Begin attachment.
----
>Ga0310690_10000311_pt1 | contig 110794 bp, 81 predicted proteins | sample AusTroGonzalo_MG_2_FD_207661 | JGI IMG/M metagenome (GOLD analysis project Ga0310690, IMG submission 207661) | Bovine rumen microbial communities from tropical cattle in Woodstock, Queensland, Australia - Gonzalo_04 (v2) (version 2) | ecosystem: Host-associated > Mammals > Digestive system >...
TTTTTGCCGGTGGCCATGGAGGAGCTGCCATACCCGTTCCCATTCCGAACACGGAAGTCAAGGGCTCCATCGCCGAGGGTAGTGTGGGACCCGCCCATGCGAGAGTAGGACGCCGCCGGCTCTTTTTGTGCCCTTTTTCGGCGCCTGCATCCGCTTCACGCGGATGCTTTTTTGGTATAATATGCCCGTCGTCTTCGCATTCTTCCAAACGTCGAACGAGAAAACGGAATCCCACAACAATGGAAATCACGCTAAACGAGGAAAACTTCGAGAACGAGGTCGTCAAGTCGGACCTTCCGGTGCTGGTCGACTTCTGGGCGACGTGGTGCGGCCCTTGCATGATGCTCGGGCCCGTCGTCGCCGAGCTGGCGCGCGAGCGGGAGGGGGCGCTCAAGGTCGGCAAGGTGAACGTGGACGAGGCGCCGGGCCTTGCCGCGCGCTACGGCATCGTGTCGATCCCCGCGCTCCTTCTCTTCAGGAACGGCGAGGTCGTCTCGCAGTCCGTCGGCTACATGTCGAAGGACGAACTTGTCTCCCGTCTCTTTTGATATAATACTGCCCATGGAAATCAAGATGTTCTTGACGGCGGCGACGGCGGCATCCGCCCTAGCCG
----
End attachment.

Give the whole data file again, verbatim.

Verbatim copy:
>Ga0310690_10000311_pt1 | contig 110794 bp, 81 predicted proteins | sample AusTroGonzalo_MG_2_FD_207661 | JGI IMG/M metagenome (GOLD analysis project Ga0310690, IMG submission 207661) | Bovine rumen microbial communities from tropical cattle in Woodstock, Queensland, Australia - Gonzalo_04 (v2) (version 2) | ecosystem: Host-associated > Mammals > Digestive system >...
TTTTTGCCGGTGGCCATGGAGGAGCTGCCATACCCGTTCCCATTCCGAACACGGAAGTCAAGGGCTCCATCGCCGAGGGTAGTGTGGGACCCGCCCATGCGAGAGTAGGACGCCGCCGGCTCTTTTTGTGCCCTTTTTCGGCGCCTGCATCCGCTTCACGCGGATGCTTTTTTGGTATAATATGCCCGTCGTCTTCGCATTCTTCCAAACGTCGAACGAGAAAACGGAATCCCACAACAATGGAAATCACGCTAAACGAGGAAAACTTCGAGAACGAGGTCGTCAAGTCGGACCTTCCGGTGCTGGTCGACTTCTGGGCGACGTGGTGCGGCCCTTGCATGATGCTCGGGCCCGTCGTCGCCGAGCTGGCGCGCGAGCGGGAGGGGGCGCTCAAGGTCGGCAAGGTGAACGTGGACGAGGCGCCGGGCCTTGCCGCGCGCTACGGCATCGTGTCGATCCCCGCGCTCCTTCTCTTCAGGAACGGCGAGGTCGTCTCGCAGTCCGTCGGCTACATGTCGAAGGACGAACTTGTCTCCCGTCTCTTTTGATATAATACTGCCCATGGAAATCAAGATGTTCTTGACGGCGGCGACGGCGGCATCCGCCCTAGCCG